AgrAbility PA assists farmers and agricultural workers with a disability or long-term health condition by providing the resources and support they need to live independently and continue in production agriculture.

PSU students raise funds for a young beef farmer with a disability
A young beef farmer in northern Pennsylvania, named Kyle, sustained an injury from a PTO entanglement incident. Since the incident, he has been working hard to regain his ability to work on the family farm using a prosthetic leg.

AgrAbility PA began working with Kyle to help him safely and productively overcome obstacles he faces on the farm.

Penn State University students in agricultural fraternities, a sorority, and several clubs held a "Penny War" and spaghetti dinner at University Park which raised nearly $1,000 for Kyle.

Read more about Kyle and the impact the PSU students made to his work on the farm. 
It's not too late! Bridging Horizons Contest open to PA FFA until March 21, 2017 

AgrAbility PA is sponsoring a contest with monetary awards for Pennsylvania FFA Association members ONLY! This is an exclusive way to get involved and support the state's agricultural community.

The Bridging Horizons Community Service Contest provides an opportunity for the Pennsylvania FFA Association members to make a positive impact in their community. The goal is to enhance independence and promote success of farmers and agricultural workers with disabilities or long-term health conditions.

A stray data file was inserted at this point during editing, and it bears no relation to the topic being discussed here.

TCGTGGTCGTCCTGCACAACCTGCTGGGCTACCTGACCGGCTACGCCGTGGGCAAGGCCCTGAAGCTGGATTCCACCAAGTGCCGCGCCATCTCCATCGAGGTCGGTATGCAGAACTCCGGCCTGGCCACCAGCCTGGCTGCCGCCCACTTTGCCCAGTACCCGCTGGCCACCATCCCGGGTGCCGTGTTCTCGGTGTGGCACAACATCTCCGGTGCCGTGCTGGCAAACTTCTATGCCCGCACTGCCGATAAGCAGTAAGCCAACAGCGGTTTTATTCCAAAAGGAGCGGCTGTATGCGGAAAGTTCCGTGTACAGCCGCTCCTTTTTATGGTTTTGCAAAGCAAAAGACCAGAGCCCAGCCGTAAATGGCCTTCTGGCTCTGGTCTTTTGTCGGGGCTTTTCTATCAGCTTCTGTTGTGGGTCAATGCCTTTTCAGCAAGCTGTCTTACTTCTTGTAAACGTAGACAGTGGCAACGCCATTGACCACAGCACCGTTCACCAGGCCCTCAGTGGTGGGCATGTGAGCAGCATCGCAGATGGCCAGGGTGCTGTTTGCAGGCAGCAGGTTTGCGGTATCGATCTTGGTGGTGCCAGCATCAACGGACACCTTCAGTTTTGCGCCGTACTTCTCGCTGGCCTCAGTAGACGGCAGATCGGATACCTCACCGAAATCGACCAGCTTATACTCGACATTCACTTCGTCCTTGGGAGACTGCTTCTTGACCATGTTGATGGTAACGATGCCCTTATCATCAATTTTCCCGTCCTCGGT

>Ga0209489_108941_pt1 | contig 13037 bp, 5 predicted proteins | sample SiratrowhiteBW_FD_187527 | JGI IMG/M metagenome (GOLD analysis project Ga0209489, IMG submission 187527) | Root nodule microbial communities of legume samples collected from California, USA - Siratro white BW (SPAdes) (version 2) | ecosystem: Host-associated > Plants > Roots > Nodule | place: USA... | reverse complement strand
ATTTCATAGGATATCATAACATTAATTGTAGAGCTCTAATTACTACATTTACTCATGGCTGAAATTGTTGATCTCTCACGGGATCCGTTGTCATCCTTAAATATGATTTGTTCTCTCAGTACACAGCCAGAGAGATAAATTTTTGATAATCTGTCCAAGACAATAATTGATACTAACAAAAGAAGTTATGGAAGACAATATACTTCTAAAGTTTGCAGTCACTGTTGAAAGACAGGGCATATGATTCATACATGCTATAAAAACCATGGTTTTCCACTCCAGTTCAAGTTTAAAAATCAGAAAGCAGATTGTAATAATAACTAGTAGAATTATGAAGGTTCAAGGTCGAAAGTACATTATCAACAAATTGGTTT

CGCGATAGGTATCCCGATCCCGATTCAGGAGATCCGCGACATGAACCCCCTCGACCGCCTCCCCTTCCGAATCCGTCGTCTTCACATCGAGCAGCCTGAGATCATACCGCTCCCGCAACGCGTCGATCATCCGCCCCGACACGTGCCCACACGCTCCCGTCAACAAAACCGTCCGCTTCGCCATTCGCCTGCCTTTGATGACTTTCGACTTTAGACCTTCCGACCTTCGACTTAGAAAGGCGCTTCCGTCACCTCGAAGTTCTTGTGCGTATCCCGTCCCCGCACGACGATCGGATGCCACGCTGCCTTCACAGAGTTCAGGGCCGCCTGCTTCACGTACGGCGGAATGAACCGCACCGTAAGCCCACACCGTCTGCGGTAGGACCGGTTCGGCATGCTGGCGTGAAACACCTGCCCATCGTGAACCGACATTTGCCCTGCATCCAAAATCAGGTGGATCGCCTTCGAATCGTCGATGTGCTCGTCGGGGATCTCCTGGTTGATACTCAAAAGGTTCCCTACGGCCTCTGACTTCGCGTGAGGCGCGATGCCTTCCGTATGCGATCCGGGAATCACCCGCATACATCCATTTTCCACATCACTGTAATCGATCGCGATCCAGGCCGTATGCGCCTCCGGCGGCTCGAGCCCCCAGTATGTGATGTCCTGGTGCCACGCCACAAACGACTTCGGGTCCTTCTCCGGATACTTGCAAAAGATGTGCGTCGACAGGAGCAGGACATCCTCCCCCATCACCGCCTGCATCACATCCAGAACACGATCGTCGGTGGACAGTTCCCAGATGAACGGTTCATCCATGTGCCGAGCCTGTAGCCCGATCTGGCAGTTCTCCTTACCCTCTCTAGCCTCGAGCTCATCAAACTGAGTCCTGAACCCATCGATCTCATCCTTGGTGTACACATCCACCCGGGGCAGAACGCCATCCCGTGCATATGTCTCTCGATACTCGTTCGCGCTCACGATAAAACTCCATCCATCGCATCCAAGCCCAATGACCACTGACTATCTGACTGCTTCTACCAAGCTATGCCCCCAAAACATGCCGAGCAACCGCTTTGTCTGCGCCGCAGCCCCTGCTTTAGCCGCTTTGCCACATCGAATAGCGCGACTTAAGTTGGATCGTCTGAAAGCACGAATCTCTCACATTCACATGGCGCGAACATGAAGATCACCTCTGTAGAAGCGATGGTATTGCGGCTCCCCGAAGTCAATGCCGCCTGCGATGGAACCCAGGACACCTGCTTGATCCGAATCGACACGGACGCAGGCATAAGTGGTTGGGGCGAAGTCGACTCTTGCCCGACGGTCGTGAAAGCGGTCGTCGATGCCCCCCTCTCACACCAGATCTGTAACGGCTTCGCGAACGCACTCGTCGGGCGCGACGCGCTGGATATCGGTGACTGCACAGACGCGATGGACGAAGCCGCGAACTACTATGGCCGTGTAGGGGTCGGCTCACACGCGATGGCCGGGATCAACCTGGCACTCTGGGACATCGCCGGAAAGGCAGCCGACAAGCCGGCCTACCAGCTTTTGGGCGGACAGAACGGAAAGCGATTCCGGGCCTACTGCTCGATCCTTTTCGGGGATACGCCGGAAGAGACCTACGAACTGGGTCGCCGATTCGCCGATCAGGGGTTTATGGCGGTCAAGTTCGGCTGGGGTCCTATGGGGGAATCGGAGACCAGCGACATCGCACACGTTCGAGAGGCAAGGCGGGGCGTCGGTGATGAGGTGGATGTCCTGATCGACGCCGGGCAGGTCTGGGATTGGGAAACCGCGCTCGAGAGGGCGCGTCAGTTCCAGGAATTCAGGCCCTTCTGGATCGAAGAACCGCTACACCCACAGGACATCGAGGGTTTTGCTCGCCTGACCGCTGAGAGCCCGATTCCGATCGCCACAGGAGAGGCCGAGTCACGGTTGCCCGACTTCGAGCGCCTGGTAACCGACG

Monetary awards will be given to one statewide winner in each category (3) and an overall contest winner. Deadline for submissions: March 21, 2017.

Learn more about the categories and contest information
AgrAbility PA is seeking occupational therapist

Know someone who is an occupational therapist? AgrAbility PA is looking for another OT to join our team and work with our clients in agriculture.
  • Conduct occupational therapy evaluations at the person's farm or employment site, which will include standardized assessments, observations, and an occupational analysis of the person's ability to complete day-to-day farm-based tasks.
  • Collaborate with the AgrAbility Project Assistant to identify value-added assistive technology and/or farm modification(s).
  • Provide formal reports to the AgrAbility Project Assistant following the occupational therapy evaluation.    
Individuals will be independent contractors and utilized on an as needed basis. Farm or agricultural experience strongly preferred. Current NBCOT certification & PA state license required. Travel with a personal vehicle is required. Travel will be primarily in, but not limited to, the western half of the state (Erie, Crawford, Mercer, Lawrence, Beaver, Washington, Greene, Fayette, Westmoreland, Allegheny, Butler, Venango, Warren, Forest, Clarion, Armstrong, Indiana, Jefferson and Somerset Counties).
For more information or to apply, contact:
Abbie Spackman, AgrAbility Project Assistant
Phone: 814-867-5288

AT Spotlight: Beekeeping